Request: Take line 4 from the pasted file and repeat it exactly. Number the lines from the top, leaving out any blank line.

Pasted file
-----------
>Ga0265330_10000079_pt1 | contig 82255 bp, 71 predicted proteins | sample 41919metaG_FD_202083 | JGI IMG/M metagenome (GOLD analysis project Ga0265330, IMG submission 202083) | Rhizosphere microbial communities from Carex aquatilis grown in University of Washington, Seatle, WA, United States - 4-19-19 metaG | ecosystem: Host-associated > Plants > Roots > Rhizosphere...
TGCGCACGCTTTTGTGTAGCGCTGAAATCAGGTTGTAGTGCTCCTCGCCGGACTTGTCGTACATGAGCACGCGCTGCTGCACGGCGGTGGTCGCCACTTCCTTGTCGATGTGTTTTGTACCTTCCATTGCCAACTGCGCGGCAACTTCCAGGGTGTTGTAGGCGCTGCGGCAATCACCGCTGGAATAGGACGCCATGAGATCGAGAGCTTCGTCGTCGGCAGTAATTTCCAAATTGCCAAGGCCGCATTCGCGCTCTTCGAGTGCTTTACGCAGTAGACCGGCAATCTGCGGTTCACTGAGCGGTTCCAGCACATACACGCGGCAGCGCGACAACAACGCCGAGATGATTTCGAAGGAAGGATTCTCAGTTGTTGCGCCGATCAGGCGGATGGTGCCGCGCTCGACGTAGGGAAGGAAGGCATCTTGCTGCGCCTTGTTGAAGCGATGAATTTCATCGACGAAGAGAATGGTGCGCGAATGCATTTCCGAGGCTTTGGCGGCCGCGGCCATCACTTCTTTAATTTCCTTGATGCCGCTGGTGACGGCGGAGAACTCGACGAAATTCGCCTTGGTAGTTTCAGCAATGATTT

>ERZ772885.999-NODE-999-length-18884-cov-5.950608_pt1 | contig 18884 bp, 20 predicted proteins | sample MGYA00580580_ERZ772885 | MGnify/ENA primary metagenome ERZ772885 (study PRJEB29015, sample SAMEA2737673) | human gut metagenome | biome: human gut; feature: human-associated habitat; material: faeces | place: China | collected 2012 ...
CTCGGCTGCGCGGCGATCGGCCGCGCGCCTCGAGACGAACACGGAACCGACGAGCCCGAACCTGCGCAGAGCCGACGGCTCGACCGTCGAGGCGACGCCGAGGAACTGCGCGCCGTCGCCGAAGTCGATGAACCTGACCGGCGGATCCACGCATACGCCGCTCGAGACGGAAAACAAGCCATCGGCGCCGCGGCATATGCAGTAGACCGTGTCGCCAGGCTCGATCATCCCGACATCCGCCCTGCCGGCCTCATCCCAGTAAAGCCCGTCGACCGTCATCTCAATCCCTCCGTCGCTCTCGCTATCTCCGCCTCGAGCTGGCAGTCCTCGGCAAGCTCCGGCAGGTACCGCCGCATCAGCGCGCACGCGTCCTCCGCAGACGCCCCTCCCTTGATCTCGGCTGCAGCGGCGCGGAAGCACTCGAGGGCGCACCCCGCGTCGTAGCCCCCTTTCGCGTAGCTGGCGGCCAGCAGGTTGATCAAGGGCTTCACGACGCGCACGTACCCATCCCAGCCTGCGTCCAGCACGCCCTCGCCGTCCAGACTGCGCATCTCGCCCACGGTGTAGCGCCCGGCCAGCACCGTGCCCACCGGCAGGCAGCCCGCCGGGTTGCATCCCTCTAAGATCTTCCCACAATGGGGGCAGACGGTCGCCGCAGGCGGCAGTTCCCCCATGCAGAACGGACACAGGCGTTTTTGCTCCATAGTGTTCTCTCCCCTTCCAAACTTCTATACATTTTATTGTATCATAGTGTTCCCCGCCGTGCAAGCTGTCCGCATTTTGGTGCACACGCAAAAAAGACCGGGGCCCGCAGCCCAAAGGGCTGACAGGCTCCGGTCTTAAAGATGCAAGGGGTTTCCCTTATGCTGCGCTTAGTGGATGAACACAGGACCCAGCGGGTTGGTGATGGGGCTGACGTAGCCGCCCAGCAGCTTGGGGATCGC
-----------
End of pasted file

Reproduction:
CTCGGCTGCGCGGCGATCGGCCGCGCGCCTCGAGACGAACACGGAACCGACGAGCCCGAACCTGCGCAGAGCCGACGGCTCGACCGTCGAGGCGACGCCGAGGAACTGCGCGCCGTCGCCGAAGTCGATGAACCTGACCGGCGGATCCACGCATACGCCGCTCGAGACGGAAAACAAGCCATCGGCGCCGCGGCATATGCAGTAGACCGTGTCGCCAGGCTCGATCATCCCGACATCCGCCCTGCCGGCCTCATCCCAGTAAAGCCCGTCGACCGTCATCTCAATCCCTCCGTCGCTCTCGCTATCTCCGCCTCGAGCTGGCAGTCCTCGGCAAGCTCCGGCAGGTACCGCCGCATCAGCGCGCACGCGTCCTCCGCAGACGCCCCTCCCTTGATCTCGGCTGCAGCGGCGCGGAAGCACTCGAGGGCGCACCCCGCGTCGTAGCCCCCTTTCGCGTAGCTGGCGGCCAGCAGGTTGATCAAGGGCTTCACGACGCGCACGTACCCATCCCAGCCTGCGTCCAGCACGCCCTCGCCGTCCAGACTGCGCATCTCGCCCACGGTGTAGCGCCCGGCCAGCACCGTGCCCACCGGCAGGCAGCCCGCCGGGTTGCATCCCTCTAAGATCTTCCCACAATGGGGGCAGACGGTCGCCGCAGGCGGCAGTTCCCCCATGCAGAACGGACACAGGCGTTTTTGCTCCATAGTGTTCTCTCCCCTTCCAAACTTCTATACATTTTATTGTATCATAGTGTTCCCCGCCGTGCAAGCTGTCCGCATTTTGGTGCACACGCAAAAAAGACCGGGGCCCGCAGCCCAAAGGGCTGACAGGCTCCGGTCTTAAAGATGCAAGGGGTTTCCCTTATGCTGCGCTTAGTGGATGAACACAGGACCCAGCGGGTTGGTGATGGGGCTGACGTAGCCGCCCAGCAGCTTGGGGATCGC